Supreme Court, sed on properly. Hess on it. That is the

Senator THURMOND. The courts never did pass on it. That is the reason it never was really passed on properly. He was voted by a member of the Supreme Court, and the matter never was adjudicated properly.

Mr. SORENSEN. As I believe you recall, Senator, it did go before the courts of Texas, but that is neither here nor there.

The point is that your question actually indicates the weaknesses of the electoral vote system, because it demonstrates that in an individual State when we go—when we elect Presidents on a State-by-State system in a State such as Texas or California or New York or Illinois, they have a very large block of electoral votes and it can really affect the outcome, that there is going to be a temptation for corruption by the political managers of those States.

But on a nationwide election, the political manager in Texas by shuffling a few thousand votes in some counties, such as you suggest occurred, would not be able to do have any marked influence on the outcome at all.

Senator THURMOND. If one State withheld its election and there were only 5,000 votes needed and they supplied those votes, withheld their votes until it all come in, and they were last to come in, withheld their votes, they could easily throw the presidential race one way or the other.

Mr. SORENSEN. That is exactly what happens now under the electoral vote system. The electors do not even meet until December, and they can withhold their votes and change the outcome. That is the worst possible system.

Senator THURMOND. Well, the precedents throughout our history, there have been so few, you can name them on your fingers, there have been so few, until there is pure evidence there is no corruption there, whereas in this popular vote situation I can visualize great corruption.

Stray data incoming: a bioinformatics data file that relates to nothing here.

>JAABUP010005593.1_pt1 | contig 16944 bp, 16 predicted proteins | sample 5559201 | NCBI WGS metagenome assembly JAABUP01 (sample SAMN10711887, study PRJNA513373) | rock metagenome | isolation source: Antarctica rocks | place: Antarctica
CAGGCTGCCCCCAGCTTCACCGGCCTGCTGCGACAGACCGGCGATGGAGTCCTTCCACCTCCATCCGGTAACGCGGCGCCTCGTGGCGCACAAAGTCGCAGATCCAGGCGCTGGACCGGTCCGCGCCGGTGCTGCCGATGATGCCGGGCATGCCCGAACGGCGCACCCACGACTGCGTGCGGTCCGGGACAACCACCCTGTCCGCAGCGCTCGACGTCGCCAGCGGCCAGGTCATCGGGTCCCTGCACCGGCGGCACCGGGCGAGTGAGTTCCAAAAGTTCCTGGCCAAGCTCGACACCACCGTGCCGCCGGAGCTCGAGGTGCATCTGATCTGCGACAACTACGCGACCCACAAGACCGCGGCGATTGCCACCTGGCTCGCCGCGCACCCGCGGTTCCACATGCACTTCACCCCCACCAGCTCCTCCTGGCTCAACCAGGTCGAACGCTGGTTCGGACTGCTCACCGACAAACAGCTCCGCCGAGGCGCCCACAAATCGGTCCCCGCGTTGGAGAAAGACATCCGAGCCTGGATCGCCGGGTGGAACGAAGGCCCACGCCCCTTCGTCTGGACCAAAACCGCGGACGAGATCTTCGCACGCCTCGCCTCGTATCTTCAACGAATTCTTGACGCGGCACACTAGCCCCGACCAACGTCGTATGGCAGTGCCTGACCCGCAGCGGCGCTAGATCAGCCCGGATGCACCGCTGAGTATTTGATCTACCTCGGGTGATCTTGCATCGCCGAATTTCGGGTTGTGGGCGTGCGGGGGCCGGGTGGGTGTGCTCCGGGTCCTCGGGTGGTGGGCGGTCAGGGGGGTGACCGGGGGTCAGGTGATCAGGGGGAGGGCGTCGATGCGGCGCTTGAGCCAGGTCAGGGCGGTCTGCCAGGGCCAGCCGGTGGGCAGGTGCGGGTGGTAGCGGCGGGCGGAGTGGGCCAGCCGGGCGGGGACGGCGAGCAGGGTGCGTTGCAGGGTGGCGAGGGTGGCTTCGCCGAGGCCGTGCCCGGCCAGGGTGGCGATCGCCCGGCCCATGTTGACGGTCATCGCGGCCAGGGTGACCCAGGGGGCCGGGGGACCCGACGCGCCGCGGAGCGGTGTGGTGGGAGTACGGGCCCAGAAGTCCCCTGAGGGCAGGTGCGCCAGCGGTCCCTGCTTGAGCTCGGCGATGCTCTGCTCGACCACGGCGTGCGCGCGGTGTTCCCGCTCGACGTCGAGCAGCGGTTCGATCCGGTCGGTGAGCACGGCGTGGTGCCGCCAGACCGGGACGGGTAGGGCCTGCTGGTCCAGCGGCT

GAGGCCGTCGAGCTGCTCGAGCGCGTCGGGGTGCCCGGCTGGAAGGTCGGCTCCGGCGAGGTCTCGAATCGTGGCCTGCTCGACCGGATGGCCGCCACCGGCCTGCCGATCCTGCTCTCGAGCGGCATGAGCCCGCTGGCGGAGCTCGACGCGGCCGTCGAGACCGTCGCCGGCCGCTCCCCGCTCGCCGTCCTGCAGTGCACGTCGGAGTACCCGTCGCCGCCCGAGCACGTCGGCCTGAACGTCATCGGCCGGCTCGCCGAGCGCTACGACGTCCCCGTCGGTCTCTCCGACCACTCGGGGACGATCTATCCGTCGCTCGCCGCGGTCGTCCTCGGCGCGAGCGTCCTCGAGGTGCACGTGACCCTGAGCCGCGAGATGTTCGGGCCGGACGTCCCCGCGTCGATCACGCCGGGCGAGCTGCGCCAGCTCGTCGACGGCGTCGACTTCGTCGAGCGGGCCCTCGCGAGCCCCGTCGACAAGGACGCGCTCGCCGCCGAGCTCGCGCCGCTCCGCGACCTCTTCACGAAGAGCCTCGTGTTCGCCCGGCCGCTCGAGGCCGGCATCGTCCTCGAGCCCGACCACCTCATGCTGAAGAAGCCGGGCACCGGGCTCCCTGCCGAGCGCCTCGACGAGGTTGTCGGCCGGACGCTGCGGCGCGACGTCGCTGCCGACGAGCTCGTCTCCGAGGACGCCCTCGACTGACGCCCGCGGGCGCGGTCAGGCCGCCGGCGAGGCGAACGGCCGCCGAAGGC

Now, under direct election, is it not likely that the Supreme Court rather than the people would ultimately decide who was elected President because of election contests being appealed! Mr. SORENSEN. No. Senator THURMOND. You do not think there is a danger of that? Mr. SORENSEN. No, sir.

Senator THURMOND. After all, Supreme Court Justices are human, and we have had some terrible decisions by some Supreme Courts.

Let me ask you this: Under the Constitution, article I, section 2, it provides that the States shall fix voter qualifications, but yet in spite of that, in some places today, in a number of States today, the Federal Government is sending down registrars and registering illiterate voters in violation of the requirements that a State has fixed pursuant to their authority to do so under the Constitution.

The question I ask you, Do you think it is proper for illiterates to vote?

Mr. SORENSEN. Senator, I believe that question has been presented to the Senate previously, and your side lost. I do not know whether it is helpful to reargue the whole question of literacy tests and their discriminatory use in some States.

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Senator THURMOND. Well, the right side does not always win when there are pressure groups in the country pushing the other way.